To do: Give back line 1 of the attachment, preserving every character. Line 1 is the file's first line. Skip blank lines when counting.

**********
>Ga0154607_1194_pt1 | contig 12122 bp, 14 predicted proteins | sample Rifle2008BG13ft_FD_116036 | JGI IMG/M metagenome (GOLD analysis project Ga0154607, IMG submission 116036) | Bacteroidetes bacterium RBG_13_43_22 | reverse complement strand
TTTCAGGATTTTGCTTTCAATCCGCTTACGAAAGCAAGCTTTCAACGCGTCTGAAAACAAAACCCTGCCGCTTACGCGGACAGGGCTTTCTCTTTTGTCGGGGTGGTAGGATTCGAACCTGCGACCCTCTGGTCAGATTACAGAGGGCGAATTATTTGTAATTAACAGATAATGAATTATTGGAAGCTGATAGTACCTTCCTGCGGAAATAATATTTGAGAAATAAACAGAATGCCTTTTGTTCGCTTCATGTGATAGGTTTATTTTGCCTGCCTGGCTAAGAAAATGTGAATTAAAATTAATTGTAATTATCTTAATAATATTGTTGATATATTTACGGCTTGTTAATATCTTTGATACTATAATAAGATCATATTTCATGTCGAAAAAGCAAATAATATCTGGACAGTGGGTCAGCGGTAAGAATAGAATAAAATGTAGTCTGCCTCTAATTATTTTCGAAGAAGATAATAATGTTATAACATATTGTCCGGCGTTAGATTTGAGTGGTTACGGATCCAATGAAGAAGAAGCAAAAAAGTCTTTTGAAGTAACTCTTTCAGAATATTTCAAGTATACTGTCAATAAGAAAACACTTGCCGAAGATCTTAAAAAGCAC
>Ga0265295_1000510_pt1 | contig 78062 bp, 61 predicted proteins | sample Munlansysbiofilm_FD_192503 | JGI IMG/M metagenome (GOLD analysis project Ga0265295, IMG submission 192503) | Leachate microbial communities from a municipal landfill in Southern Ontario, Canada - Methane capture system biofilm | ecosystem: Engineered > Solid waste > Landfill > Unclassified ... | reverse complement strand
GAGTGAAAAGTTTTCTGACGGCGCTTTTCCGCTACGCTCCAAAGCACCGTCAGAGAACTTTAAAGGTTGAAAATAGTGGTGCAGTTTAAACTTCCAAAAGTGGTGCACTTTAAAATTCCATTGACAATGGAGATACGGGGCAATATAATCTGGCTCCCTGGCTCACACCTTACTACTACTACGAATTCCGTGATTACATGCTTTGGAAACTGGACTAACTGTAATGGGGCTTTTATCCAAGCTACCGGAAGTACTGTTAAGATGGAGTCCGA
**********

>Ga0154607_1194_pt1 | contig 12122 bp, 14 predicted proteins | sample Rifle2008BG13ft_FD_116036 | JGI IMG/M metagenome (GOLD analysis project Ga0154607, IMG submission 116036) | Bacteroidetes bacterium RBG_13_43_22 | reverse complement strand